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X-Men
This May 1993 Genesis release permitted intrepid players to choose between Nightcrawler, Wolverine, Gambit and Cyclops before taking their selected mutant heroically forth into a confusing environment crawling with unremarkable foes.

 

Run: 0:08:46 by Jason 'honorableJay' Feeney

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Ah, X-Men on Genesis, this brings back memories. Being one of the first games I received for the lovely system, it got the most playtime (next to maybe Sonic 1). This run came about shortly after seeing the X-Men run for SNES. It saddened me to see the SNES version get so much attention with no love for the Sega version.

The game itself isn't too bad, but it's not the greatest game in the world either. You get to choose between Nightcrawler, Wolverine, Gambit, and Cyclops and take them out into a pretty standard platform world that's populated with faceless bad guys and levels that make little to no sense at all. Looking back, the lack of sense in the levels and bad programming were tolerable, but the mutant energy meter always struck a bad chord. I mean, what's the point in playing as your favorite mutant (so long as he's on the list) if you do nothing but punch all day?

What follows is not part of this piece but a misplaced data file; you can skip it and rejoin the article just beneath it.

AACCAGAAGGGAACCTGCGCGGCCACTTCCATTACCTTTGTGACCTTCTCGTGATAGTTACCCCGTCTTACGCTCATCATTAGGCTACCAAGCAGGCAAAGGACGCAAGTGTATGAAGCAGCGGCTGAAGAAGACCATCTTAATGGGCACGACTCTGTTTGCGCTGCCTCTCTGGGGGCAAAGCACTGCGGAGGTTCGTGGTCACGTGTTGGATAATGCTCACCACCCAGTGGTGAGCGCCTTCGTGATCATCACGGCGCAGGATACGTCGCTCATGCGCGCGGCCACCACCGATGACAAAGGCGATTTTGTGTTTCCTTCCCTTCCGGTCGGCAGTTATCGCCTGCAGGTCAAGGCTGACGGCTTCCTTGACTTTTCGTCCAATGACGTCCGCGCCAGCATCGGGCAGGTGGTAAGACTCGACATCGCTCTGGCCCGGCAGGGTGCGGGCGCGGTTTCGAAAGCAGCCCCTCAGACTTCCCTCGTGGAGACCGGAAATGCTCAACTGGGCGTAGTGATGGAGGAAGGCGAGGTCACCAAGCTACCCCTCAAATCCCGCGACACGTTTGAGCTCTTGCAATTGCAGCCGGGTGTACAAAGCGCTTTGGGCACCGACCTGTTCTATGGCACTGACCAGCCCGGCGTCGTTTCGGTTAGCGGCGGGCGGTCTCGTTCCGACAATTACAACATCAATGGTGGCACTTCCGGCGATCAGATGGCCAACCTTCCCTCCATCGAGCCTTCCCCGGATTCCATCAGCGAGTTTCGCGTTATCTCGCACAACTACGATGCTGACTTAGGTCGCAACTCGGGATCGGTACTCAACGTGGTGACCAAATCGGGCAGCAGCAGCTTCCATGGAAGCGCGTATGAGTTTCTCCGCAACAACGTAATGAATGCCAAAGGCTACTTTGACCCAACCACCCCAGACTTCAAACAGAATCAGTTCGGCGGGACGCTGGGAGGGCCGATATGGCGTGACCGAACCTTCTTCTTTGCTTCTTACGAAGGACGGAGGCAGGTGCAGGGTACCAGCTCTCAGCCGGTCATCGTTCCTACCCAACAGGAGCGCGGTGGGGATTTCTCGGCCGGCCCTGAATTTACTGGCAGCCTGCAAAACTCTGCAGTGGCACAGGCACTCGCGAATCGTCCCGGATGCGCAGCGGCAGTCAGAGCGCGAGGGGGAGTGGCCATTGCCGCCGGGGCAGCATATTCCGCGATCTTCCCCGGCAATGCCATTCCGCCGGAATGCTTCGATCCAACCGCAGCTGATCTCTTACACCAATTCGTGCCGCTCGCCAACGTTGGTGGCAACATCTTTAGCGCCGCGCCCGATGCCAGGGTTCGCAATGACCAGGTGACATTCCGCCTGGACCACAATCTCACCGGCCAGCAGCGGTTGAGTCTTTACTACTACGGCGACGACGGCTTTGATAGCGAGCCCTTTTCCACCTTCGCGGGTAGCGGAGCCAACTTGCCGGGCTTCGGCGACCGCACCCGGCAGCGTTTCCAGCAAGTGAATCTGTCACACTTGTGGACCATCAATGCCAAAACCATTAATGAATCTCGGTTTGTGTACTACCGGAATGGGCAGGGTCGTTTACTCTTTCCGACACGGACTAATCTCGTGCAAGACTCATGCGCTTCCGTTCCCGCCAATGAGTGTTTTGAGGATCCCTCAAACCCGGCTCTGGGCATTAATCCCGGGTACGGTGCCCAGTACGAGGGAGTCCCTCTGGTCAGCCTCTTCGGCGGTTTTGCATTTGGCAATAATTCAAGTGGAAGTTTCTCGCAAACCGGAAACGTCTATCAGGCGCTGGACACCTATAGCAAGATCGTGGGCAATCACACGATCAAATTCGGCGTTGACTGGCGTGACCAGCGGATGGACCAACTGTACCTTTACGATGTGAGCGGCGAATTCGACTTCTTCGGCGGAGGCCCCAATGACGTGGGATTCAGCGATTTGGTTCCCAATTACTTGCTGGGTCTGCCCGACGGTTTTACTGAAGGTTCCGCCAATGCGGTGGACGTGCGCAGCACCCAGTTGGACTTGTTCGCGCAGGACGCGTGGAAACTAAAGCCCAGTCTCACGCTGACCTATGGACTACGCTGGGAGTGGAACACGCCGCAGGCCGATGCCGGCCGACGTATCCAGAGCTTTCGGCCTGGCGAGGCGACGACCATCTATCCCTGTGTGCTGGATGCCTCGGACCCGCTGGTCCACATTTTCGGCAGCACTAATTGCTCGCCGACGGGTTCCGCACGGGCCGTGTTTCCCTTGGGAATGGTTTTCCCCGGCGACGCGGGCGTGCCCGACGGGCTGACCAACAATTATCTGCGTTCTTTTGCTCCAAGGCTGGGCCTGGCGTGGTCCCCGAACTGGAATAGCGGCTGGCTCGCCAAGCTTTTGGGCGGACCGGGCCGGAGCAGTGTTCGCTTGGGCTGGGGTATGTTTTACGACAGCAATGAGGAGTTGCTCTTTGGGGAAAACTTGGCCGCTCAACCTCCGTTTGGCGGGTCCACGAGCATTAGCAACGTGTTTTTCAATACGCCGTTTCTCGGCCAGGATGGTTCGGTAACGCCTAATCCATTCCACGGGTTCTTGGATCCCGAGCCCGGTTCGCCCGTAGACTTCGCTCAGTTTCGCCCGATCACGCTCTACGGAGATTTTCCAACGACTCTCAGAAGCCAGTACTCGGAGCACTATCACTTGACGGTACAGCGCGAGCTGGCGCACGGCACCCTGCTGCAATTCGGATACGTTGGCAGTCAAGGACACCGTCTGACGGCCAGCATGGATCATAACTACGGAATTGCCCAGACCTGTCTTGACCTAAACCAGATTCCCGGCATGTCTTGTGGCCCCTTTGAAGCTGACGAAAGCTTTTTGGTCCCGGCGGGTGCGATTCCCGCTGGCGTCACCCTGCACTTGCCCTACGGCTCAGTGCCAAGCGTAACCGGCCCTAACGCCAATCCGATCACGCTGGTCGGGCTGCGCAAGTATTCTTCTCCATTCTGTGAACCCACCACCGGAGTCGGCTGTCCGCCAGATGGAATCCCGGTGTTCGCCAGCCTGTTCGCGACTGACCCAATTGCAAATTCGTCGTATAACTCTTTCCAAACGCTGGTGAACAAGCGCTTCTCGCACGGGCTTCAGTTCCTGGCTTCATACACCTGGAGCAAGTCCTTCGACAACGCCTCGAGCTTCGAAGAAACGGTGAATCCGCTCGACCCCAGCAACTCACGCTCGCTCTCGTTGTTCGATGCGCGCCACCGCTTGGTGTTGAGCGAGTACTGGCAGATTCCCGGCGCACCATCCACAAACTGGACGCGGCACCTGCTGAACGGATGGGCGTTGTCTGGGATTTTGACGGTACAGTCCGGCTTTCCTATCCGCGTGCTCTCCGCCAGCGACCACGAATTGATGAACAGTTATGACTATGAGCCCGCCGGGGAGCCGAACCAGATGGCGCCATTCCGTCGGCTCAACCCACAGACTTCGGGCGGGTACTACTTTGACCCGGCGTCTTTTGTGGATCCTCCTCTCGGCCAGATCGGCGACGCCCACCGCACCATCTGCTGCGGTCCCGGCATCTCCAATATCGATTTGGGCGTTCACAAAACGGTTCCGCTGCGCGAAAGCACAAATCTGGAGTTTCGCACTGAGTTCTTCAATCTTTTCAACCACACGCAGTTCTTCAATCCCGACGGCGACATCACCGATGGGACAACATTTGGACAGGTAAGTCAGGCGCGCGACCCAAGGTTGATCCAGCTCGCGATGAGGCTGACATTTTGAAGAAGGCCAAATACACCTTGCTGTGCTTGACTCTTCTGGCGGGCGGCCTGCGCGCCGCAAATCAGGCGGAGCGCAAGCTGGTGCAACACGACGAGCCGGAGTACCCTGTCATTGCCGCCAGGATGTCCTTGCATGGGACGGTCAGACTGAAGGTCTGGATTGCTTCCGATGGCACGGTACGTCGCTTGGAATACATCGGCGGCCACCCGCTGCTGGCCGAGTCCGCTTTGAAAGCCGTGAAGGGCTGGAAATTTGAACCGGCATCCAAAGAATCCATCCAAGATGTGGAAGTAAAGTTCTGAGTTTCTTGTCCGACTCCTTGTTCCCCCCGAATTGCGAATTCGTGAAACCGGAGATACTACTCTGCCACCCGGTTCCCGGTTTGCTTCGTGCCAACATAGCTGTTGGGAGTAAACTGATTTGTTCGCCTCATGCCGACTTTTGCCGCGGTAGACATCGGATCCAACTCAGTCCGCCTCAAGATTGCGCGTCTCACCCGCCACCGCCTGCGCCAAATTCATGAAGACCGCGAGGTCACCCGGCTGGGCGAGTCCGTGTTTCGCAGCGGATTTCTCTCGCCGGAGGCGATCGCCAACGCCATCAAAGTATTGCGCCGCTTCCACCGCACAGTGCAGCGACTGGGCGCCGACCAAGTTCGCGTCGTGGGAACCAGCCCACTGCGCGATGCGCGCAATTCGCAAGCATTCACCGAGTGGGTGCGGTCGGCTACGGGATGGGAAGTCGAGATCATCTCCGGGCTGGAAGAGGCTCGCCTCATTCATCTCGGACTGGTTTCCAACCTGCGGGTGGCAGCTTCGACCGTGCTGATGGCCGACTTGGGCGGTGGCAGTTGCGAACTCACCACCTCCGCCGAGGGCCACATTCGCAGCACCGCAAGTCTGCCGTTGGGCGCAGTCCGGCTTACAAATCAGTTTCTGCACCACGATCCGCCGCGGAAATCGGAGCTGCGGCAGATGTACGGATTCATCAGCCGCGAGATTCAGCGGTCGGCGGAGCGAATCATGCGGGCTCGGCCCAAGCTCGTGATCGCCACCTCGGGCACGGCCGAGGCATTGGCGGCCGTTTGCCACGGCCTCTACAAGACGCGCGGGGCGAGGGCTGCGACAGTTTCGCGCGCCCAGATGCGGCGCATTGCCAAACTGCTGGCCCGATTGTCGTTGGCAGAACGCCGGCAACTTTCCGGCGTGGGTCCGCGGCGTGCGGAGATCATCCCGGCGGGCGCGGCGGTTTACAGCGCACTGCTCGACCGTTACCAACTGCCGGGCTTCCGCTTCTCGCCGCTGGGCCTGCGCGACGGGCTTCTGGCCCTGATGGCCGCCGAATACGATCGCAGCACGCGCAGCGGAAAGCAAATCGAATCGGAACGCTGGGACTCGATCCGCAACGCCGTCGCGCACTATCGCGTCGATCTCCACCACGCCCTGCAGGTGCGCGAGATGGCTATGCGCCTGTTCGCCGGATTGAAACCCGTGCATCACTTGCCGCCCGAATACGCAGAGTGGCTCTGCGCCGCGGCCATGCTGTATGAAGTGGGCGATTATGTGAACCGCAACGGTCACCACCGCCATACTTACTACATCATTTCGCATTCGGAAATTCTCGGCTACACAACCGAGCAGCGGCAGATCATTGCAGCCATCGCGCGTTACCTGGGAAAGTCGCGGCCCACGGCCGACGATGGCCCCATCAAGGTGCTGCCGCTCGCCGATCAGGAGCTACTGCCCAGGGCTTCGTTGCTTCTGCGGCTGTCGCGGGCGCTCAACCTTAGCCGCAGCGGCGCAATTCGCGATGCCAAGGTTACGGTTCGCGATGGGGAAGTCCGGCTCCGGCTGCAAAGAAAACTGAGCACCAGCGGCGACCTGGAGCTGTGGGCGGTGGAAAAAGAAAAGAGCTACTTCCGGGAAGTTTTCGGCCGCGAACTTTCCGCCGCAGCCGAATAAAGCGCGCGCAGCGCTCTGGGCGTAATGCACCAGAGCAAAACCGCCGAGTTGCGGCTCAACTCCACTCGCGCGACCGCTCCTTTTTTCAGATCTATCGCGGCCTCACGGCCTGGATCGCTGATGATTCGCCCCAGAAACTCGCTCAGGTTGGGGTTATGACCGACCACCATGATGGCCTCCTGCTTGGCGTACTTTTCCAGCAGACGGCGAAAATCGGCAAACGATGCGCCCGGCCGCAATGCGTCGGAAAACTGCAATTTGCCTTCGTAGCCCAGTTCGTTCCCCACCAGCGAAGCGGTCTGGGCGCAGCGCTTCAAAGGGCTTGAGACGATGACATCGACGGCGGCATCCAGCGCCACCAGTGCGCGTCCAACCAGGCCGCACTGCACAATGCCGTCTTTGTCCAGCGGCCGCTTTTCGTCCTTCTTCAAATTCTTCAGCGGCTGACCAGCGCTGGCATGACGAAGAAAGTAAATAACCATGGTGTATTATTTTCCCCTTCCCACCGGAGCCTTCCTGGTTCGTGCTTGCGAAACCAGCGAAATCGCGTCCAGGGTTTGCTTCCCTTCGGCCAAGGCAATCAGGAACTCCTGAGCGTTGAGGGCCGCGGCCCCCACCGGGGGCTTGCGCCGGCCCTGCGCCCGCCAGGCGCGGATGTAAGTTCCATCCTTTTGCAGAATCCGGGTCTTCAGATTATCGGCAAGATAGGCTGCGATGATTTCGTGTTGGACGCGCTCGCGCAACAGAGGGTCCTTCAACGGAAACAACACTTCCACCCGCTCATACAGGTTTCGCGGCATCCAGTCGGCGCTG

Anyway, back on topic. I used Nightcrawler for the majority of the run simply because he was made for speedrunning. His air attack is a kick dive that can be extended until you hit the ground (which moves about 2x faster than walking, possibly more), you can use his teleport ability to bypass level triggers and mandatory obstacles, going into a tele state will insta-kill all normal enemies no matter how strong they are (minus bosses unfortunately), and..................he's blue. Who wants to do a speedrun with a guy wearing yellow spandex??

A few problems with the game to note:

The mutant energy meter really put a damper on what I could and could not do throughout the entire run. The fastest method to move around any level would be to teleport up to the ceiling, then kick dive. Wash, rinse, repeat. BUT on a full charge the most you can do is 3 short teleports before the meter runs dry, or 2 medium teleports. The difference between a short teleport and a medium teleport is about 3-6 frames (no joke) so timing is crucial when executing. To make it even harder, the blue X to recharge the mutant meter can rarely be found where I need it, and one of them that I actually do get gives me nothing at all (found in Ahab's Future). So a lot of time went into planning out what teleports I could do, which ones I couldn't, and how much time would I waste between levels recharging.